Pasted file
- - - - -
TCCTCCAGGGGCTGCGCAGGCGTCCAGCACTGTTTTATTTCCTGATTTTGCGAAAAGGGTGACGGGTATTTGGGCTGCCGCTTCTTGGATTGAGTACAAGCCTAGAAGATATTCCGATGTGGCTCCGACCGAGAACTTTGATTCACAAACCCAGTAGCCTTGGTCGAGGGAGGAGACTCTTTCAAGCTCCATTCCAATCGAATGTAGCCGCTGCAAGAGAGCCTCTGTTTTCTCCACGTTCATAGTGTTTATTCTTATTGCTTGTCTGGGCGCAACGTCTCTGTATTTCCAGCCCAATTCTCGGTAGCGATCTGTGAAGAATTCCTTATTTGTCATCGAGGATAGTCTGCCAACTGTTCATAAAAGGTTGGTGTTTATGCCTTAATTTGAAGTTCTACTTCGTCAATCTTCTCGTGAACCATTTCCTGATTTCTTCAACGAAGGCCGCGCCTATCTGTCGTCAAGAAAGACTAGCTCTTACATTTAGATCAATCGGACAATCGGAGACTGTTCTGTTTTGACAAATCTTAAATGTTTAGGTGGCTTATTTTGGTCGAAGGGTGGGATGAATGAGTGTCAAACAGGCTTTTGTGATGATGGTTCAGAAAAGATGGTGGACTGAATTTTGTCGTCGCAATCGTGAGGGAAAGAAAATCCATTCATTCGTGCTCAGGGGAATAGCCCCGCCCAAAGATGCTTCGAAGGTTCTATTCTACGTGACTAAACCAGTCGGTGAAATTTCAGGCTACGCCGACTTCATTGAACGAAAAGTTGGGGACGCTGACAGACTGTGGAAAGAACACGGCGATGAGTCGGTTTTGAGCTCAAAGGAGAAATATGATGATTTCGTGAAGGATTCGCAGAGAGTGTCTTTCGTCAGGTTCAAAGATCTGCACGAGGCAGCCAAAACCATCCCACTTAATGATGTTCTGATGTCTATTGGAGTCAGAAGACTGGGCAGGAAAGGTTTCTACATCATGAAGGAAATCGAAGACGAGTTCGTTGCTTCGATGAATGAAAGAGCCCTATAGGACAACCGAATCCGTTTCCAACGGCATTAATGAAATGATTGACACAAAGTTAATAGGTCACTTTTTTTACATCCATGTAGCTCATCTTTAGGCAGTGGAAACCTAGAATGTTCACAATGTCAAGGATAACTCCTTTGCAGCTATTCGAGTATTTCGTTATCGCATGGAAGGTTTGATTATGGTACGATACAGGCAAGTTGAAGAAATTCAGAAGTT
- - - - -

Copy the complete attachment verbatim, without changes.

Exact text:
TCCTCCAGGGGCTGCGCAGGCGTCCAGCACTGTTTTATTTCCTGATTTTGCGAAAAGGGTGACGGGTATTTGGGCTGCCGCTTCTTGGATTGAGTACAAGCCTAGAAGATATTCCGATGTGGCTCCGACCGAGAACTTTGATTCACAAACCCAGTAGCCTTGGTCGAGGGAGGAGACTCTTTCAAGCTCCATTCCAATCGAATGTAGCCGCTGCAAGAGAGCCTCTGTTTTCTCCACGTTCATAGTGTTTATTCTTATTGCTTGTCTGGGCGCAACGTCTCTGTATTTCCAGCCCAATTCTCGGTAGCGATCTGTGAAGAATTCCTTATTTGTCATCGAGGATAGTCTGCCAACTGTTCATAAAAGGTTGGTGTTTATGCCTTAATTTGAAGTTCTACTTCGTCAATCTTCTCGTGAACCATTTCCTGATTTCTTCAACGAAGGCCGCGCCTATCTGTCGTCAAGAAAGACTAGCTCTTACATTTAGATCAATCGGACAATCGGAGACTGTTCTGTTTTGACAAATCTTAAATGTTTAGGTGGCTTATTTTGGTCGAAGGGTGGGATGAATGAGTGTCAAACAGGCTTTTGTGATGATGGTTCAGAAAAGATGGTGGACTGAATTTTGTCGTCGCAATCGTGAGGGAAAGAAAATCCATTCATTCGTGCTCAGGGGAATAGCCCCGCCCAAAGATGCTTCGAAGGTTCTATTCTACGTGACTAAACCAGTCGGTGAAATTTCAGGCTACGCCGACTTCATTGAACGAAAAGTTGGGGACGCTGACAGACTGTGGAAAGAACACGGCGATGAGTCGGTTTTGAGCTCAAAGGAGAAATATGATGATTTCGTGAAGGATTCGCAGAGAGTGTCTTTCGTCAGGTTCAAAGATCTGCACGAGGCAGCCAAAACCATCCCACTTAATGATGTTCTGATGTCTATTGGAGTCAGAAGACTGGGCAGGAAAGGTTTCTACATCATGAAGGAAATCGAAGACGAGTTCGTTGCTTCGATGAATGAAAGAGCCCTATAGGACAACCGAATCCGTTTCCAACGGCATTAATGAAATGATTGACACAAAGTTAATAGGTCACTTTTTTTACATCCATGTAGCTCATCTTTAGGCAGTGGAAACCTAGAATGTTCACAATGTCAAGGATAACTCCTTTGCAGCTATTCGAGTATTTCGTTATCGCATGGAAGGTTTGATTATGGTACGATACAGGCAAGTTGAAGAAATTCAGAAGTT